BP Oil Spill: The Nightmare Becomes Reality
A friend walked out on
He e-mailed the picture to me with a note that said it all: "Sickening."
In a calamity lasting so long and unfolding so inexorably, emotions swing from anger to sadness to grim acceptance. There's simply nothing to do except struggle to clean up the mess -- as Pensacolans quickly did -- and pray for the day when it's over.
The polls say most Americans, although not all, are outraged by the oil spill. Those untouched by the disaster may, if they choose, keep a distance.
Along the Gulf shores, workers are scooping up dead dolphins and trucking them off for necropsies. The pictures aren't easy to stomach, and the impulse is to look away.
It might be difficult for someone who was born and raised far from a beach or a bayou to visualize a place they cherish being poisoned and defaced on such a massive scale.
Or maybe not so difficult. Imagine if 120 million gallons of crude oil were flushed into the
Now you begin to get the picture -- the heartbreak, the helplessness.
Barton is a Republican congressman whose district in
Talk about misplaced sympathy.
Being clueless is one thing. To showcase such an obscene insensitivity to suffering is something else.
With the encroaching oil slick comes a mugging for all whose livelihood depends on the robust health of the Gulf. Hotels stand nearly empty, shop and restaurant workers are being laid off, and fishing boats sit idle at the docks.
The folks staring out at a befouled horizon have mortgages, car payments, medical bills and kids who need clothes for school. Their lives are upended, and might never be the same.
Marine experts say it will take many years for the gulf waters to heal, long after the tar balls and glop are cleaned off the beaches. A spill so deep and so torrential has no precedent, so no model exists to tell us what happens next.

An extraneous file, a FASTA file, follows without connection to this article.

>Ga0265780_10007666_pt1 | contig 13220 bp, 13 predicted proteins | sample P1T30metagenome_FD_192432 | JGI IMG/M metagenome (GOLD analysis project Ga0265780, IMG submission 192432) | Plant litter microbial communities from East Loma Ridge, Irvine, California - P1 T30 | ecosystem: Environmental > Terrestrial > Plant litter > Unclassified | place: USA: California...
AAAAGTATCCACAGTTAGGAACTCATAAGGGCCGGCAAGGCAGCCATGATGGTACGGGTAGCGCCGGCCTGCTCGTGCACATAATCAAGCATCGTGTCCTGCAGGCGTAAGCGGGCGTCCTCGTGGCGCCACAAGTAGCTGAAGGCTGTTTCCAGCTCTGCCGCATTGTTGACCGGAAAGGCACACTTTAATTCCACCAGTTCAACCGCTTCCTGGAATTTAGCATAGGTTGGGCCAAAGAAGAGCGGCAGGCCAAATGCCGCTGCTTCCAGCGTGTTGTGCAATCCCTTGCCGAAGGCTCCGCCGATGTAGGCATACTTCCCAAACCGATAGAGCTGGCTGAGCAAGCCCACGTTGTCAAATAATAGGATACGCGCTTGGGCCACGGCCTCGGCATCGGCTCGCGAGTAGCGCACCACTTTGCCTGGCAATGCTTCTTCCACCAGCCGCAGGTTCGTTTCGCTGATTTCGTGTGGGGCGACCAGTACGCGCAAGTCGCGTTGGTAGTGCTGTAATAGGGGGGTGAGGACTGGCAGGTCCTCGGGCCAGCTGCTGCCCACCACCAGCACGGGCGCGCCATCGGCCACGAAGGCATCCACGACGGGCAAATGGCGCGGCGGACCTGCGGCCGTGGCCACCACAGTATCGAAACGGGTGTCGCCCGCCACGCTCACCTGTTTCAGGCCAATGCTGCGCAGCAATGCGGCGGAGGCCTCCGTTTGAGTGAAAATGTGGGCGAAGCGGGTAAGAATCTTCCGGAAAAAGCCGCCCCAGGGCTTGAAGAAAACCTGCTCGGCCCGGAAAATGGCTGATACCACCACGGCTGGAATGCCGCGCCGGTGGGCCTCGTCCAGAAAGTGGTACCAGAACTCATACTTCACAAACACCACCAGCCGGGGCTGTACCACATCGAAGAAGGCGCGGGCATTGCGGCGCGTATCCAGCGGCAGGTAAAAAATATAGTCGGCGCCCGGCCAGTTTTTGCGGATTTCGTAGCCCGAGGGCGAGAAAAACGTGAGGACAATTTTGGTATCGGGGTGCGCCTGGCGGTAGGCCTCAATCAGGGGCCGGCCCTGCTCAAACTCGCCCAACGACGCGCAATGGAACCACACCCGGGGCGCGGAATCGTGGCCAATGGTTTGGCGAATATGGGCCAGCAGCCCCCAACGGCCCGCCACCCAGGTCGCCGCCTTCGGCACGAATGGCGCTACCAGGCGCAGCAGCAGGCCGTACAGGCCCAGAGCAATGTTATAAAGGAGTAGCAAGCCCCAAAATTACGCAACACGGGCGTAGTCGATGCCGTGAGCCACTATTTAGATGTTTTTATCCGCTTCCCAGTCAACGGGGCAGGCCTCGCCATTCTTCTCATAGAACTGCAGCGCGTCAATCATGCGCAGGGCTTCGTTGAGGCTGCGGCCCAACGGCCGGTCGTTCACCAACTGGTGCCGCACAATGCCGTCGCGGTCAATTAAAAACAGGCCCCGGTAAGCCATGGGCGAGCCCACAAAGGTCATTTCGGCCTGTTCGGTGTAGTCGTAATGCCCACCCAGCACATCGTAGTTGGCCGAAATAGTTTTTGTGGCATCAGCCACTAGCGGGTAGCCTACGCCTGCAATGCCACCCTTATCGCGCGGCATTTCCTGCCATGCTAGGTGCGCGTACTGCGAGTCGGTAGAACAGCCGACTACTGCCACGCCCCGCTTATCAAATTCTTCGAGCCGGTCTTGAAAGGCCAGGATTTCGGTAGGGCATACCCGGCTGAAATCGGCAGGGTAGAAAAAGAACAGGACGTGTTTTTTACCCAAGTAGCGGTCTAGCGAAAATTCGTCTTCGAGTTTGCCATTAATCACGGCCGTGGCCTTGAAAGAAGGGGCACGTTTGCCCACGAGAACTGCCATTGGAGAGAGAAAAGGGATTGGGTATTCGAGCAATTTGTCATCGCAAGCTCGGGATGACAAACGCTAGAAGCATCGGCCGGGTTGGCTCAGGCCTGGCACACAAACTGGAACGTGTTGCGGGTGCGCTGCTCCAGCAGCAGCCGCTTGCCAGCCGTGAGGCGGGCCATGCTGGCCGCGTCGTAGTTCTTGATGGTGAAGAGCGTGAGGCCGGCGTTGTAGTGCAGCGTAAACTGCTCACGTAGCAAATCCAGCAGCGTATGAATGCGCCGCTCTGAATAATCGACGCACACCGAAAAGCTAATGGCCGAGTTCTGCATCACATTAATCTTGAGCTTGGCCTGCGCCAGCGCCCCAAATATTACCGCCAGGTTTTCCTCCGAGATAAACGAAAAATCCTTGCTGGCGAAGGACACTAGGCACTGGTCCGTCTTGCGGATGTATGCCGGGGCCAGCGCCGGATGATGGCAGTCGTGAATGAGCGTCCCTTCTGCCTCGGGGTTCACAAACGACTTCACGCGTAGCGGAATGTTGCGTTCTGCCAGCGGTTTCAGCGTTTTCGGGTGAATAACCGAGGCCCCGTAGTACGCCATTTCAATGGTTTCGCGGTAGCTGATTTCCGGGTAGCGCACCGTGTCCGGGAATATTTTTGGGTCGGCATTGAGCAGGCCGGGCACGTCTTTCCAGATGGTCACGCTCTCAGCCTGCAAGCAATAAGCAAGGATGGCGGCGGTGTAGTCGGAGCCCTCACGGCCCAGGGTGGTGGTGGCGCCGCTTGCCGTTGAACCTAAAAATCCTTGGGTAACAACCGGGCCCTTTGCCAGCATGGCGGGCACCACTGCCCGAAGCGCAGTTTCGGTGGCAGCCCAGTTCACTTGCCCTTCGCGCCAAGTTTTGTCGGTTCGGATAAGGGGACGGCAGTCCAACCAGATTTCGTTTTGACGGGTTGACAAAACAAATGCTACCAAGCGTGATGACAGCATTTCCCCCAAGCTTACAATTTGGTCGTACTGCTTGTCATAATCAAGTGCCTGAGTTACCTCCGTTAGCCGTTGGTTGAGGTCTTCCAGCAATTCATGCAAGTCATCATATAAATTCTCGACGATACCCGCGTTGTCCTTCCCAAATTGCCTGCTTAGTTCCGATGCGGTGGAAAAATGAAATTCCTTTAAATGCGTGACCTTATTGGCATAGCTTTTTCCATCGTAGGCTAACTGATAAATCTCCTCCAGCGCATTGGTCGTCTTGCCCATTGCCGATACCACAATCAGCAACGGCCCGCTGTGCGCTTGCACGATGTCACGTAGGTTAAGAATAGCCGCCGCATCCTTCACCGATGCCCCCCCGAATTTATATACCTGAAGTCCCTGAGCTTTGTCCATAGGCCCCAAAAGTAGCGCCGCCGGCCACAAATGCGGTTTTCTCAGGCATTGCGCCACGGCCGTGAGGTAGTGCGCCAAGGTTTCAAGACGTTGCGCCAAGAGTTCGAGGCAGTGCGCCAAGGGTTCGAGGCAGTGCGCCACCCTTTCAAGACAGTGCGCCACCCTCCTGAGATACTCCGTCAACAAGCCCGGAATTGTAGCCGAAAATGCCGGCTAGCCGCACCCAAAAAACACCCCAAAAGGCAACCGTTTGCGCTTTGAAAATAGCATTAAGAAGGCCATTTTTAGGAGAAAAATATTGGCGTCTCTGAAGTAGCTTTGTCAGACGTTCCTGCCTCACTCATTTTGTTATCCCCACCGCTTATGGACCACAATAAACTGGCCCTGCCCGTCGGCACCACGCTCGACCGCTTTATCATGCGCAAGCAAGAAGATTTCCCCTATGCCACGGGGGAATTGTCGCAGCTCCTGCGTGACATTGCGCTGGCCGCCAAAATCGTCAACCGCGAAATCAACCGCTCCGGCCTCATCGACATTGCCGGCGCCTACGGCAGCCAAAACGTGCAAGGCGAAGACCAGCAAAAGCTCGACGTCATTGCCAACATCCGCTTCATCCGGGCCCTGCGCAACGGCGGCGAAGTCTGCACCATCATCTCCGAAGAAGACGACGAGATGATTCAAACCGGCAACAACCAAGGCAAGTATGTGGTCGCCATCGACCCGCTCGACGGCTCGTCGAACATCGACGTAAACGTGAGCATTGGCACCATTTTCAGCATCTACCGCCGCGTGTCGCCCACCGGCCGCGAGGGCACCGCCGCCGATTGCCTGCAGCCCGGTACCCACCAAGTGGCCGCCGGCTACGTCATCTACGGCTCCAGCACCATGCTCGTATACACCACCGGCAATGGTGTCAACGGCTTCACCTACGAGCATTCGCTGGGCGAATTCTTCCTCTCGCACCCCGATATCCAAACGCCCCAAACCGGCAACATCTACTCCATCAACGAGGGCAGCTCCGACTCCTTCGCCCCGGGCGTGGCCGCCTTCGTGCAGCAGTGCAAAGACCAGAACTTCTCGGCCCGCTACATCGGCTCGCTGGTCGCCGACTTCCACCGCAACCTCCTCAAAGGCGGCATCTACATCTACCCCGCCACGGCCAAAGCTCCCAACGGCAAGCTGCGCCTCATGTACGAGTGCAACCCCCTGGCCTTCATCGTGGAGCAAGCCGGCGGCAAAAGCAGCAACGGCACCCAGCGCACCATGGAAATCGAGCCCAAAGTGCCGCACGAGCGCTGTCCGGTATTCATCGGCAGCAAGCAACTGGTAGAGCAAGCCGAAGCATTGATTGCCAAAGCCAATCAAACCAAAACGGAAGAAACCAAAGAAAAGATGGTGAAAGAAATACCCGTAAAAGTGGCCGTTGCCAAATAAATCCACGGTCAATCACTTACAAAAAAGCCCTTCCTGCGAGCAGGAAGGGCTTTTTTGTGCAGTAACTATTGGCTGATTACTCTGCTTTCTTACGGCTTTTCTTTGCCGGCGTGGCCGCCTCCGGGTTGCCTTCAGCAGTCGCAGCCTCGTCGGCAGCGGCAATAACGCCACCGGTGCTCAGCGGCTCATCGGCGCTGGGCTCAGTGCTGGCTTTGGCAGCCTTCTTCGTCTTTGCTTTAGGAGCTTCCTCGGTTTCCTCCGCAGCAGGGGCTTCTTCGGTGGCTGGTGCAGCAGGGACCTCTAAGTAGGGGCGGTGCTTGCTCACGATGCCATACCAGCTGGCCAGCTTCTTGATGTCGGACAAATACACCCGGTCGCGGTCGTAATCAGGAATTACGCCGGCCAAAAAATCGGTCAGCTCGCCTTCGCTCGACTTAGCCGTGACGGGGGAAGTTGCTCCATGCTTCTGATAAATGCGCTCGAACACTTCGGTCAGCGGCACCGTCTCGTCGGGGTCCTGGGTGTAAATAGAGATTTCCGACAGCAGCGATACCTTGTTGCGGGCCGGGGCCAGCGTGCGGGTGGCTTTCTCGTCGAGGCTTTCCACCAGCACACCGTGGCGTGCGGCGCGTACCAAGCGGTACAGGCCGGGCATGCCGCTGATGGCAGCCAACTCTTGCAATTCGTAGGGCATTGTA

For the millions of Americans who live on or near the ocean, from Kennebunkport to
Interestingly, those who denounce Obama's "shakedown" of BP use no such criminal terms for what the oil company has done to the coastal communities of
Assault would be the word for it. Negligence would be the cause.
Once the oil arrives and the nightmare becomes reality, those who must deal with the stink and the slop are moving past the questions that preoccupy cable news and radio talk shows.
No deep, dark mystery remains.
The rig blew up because somebody made a terrible mistake, period. The well is still gushing and will keep gushing until August, at the earliest.
Exactly how many barrels a day is now an academic debate; the volume remains so immense that it's virtually impossible to comprehend, a number that fluctuates from one press release to another.
Just get the damn leak plugged. That's what matters.
Meanwhile, the tropics are heating up. Who knows how many storms will rip across the Gulf, or how far they'll spread the oil.
Sickening is a better word.
You shouldn't have to be there to feel it.
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BP Oil Spill: The Nightmare Becomes Reality | Politics
(c) 2010 Carl Hiaasen